Updated: Nov 15
(Continued from previous post)
Still, I was not fully comfortable with my hearing aids. Sometimes I wore them, other times I did not. I was so instinctively against it, that when the NHS (Health services in England) contacted me about getting a surgery that I would never need to wear hearing aids again, I jumped at it.
I had done a routine hearing test with an audiologist, who for some reason identified and recommended me as a candidate for this surgery. The purpose of this surgery was for me to get a cochlear implant .
Before I continue, I'd like to describe what a cochlear implant is (as defined by Mayo Clinic)
A cochlear implant is an electronic device that partially restores hearing. It can be an option for people who have severe hearing loss from inner-ear damage who are no longer helped by using hearing aids. Unlike hearing aids, which amplify sound, a cochlear implant bypasses damaged portions of the ear to deliver sound signals to the hearing (auditory) nerve.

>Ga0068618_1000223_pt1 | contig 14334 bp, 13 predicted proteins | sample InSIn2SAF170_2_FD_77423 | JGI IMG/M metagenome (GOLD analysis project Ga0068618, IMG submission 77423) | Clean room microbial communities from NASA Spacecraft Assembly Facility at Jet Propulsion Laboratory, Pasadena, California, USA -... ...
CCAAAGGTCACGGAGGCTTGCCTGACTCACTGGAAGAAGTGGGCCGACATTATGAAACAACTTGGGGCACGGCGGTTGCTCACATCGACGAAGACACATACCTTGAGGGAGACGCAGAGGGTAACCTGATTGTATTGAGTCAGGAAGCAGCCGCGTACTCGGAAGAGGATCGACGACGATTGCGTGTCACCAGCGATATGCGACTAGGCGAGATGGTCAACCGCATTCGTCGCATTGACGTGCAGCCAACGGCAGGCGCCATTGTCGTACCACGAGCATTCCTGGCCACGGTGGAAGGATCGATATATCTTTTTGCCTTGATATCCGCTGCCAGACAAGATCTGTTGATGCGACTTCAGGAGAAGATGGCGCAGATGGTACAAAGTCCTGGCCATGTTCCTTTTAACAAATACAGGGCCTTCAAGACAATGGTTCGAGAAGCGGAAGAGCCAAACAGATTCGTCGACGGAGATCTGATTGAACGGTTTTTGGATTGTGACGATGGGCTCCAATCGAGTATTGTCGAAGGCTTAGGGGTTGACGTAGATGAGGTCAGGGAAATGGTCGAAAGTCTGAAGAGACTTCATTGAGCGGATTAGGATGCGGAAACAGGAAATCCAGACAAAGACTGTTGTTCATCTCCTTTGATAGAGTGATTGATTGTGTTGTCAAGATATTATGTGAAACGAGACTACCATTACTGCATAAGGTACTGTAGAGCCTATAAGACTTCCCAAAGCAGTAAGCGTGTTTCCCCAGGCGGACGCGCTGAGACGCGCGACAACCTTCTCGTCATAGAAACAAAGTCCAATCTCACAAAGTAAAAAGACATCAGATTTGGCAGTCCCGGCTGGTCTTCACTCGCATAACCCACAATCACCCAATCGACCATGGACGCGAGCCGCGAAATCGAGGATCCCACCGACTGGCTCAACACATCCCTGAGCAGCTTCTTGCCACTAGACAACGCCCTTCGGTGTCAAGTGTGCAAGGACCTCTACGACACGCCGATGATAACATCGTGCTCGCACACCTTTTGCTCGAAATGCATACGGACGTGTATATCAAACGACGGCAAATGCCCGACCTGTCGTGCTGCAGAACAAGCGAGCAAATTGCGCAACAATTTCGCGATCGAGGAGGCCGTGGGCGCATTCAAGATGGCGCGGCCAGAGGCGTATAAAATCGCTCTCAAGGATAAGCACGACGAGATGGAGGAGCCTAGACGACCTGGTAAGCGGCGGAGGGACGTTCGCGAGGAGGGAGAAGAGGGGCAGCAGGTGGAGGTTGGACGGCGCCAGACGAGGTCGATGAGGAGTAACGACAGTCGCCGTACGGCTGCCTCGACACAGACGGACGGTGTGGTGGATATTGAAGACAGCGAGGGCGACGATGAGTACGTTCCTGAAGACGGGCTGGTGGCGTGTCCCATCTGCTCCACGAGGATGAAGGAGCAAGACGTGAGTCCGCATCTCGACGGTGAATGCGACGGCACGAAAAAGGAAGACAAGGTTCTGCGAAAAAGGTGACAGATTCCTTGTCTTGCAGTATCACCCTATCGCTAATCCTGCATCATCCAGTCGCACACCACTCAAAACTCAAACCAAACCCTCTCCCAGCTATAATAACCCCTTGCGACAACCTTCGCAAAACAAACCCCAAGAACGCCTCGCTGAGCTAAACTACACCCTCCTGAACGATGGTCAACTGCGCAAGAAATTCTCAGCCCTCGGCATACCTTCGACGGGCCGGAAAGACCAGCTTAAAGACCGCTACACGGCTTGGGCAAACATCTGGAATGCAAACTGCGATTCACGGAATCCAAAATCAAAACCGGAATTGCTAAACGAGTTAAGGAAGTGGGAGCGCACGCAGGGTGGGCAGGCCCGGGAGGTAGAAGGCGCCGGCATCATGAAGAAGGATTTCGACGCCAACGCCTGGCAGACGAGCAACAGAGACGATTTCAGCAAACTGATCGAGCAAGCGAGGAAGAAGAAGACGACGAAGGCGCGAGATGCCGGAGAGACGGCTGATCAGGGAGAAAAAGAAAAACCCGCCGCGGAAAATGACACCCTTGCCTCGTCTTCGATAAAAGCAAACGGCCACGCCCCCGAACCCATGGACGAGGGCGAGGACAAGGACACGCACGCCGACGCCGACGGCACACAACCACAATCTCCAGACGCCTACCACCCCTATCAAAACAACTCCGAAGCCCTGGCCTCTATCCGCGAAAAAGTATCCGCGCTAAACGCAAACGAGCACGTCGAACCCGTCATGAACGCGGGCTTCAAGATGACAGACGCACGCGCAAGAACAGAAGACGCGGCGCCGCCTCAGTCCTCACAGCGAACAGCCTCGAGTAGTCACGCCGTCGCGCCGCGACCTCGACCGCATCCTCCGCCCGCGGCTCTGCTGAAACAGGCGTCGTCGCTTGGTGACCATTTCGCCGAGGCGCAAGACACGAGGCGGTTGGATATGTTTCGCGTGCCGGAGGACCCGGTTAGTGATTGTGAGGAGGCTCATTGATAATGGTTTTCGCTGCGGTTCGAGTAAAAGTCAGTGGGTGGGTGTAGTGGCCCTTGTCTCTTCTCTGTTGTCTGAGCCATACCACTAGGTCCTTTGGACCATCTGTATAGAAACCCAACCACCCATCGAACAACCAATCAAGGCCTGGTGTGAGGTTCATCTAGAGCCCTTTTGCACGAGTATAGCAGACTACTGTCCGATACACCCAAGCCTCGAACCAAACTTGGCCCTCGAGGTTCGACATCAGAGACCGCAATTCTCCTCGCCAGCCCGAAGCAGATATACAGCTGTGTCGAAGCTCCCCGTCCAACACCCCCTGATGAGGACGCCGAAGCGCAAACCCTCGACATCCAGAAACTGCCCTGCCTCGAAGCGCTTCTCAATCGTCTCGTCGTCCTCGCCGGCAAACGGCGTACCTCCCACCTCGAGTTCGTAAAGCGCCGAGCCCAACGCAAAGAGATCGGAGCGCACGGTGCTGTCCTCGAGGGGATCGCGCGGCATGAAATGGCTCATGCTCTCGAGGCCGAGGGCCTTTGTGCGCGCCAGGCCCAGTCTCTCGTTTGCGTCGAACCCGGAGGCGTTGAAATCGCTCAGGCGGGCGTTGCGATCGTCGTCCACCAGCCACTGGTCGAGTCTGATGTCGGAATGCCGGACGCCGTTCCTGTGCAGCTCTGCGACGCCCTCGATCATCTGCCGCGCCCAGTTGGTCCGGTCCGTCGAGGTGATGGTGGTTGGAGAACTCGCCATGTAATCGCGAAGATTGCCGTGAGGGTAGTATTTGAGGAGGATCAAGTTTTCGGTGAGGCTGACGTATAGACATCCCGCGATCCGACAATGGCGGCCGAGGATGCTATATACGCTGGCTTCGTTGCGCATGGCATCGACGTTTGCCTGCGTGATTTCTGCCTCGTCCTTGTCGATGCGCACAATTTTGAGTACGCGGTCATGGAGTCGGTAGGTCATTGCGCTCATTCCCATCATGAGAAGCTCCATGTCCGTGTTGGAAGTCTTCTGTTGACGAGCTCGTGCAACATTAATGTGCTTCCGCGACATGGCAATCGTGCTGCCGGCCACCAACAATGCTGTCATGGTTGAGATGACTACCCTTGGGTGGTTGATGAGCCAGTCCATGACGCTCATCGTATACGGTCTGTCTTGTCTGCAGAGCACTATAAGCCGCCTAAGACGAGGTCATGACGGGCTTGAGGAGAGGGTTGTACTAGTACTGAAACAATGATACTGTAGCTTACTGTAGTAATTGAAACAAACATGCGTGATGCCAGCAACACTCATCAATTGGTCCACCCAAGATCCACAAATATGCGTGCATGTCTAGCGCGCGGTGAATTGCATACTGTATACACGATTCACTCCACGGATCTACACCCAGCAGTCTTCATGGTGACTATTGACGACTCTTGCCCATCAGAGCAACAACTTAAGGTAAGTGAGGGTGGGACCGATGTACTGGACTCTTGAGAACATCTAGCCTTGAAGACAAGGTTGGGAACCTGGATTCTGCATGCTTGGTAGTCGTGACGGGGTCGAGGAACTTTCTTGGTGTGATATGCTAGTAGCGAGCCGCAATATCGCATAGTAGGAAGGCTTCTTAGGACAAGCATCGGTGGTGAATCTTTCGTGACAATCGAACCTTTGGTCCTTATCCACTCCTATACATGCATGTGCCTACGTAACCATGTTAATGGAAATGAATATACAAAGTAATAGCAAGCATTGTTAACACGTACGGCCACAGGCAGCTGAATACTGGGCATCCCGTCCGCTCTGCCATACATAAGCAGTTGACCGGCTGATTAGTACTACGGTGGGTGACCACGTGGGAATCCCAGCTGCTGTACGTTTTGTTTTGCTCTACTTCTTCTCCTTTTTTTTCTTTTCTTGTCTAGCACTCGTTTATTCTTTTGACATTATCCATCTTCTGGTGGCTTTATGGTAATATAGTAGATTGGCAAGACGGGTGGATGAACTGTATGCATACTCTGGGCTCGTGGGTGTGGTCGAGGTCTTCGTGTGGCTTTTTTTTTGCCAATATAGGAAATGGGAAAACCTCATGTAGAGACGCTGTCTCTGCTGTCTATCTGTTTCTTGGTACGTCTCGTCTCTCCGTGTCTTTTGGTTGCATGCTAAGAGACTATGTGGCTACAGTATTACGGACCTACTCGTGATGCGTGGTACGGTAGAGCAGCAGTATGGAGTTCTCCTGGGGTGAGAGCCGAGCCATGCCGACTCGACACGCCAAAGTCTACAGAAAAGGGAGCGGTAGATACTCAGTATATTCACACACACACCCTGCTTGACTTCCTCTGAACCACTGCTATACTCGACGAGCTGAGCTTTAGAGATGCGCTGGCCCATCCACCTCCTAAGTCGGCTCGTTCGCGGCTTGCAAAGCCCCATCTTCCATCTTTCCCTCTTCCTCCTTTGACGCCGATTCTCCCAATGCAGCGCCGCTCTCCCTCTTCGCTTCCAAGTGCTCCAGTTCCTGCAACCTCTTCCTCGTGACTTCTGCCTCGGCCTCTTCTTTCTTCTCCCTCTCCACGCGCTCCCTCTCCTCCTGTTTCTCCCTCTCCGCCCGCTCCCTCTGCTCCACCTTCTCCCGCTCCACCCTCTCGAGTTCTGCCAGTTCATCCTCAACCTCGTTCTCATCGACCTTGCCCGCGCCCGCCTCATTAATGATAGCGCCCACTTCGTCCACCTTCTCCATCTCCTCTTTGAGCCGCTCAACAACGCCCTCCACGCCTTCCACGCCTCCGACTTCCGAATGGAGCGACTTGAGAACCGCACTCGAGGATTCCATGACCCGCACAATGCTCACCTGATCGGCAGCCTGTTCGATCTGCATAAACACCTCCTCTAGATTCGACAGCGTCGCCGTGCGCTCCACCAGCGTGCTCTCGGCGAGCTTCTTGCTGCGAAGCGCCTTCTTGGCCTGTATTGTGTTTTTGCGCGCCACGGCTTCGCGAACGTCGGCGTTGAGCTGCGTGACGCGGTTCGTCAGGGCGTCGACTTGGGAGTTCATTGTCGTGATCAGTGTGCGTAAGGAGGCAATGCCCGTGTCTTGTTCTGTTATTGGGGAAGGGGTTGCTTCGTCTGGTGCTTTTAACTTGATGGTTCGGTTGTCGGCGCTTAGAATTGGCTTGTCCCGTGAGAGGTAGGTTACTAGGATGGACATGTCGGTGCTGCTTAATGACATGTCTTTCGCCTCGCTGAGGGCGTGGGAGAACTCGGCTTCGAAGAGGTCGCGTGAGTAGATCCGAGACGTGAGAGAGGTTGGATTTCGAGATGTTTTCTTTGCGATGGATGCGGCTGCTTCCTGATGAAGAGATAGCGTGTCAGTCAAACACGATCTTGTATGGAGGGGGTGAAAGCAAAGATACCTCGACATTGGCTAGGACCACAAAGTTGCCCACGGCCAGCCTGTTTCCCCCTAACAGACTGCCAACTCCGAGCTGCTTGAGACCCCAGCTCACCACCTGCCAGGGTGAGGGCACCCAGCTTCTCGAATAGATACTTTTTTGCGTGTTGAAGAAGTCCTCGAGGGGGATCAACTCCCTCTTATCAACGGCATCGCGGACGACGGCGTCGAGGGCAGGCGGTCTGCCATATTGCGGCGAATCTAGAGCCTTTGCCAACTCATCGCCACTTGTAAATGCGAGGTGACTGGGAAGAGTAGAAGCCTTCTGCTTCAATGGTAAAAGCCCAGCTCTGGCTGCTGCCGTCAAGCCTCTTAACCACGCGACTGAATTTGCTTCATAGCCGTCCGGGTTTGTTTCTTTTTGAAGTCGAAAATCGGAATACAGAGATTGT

Cochlear implants use a sound processor that fits behind the ear. The processor captures sound signals and sends them to a receiver implanted under the skin behind the ear. The receiver sends the signals to electrodes implanted in the snail-shaped inner ear (cochlear).
The signals stimulate the auditory nerve, which then directs them to the brain. The brain interprets those signals as sounds, though these sounds won't be just like normal hearing
I had never heard about it, all I heard in the first appointment was that, "there's a surgery to get you a higher range of hearing" I thought finally, "No more hearing aids, Where do I sign-up?" Listen folks, this was one experience where I was learnt, it is really important to do your research and not just do what your doctor tells you.
I was invited to a number of consultations where all tests were being carried out and all sorts. It wasn't until I was sitting with a panel of doctors in some sort of Q and A session that I thought to ask, what happens to my normal hearing as it was. I was told I would lose my current hearing... everything came to a screeching halt.
I was like ermmm... No one told me that.. What do you mean lose all my current hearing?
I don't remember it word for word, but the general idea was that because I was switching over to some sort of electronic hearing, my natural hearing would no longer be applicable.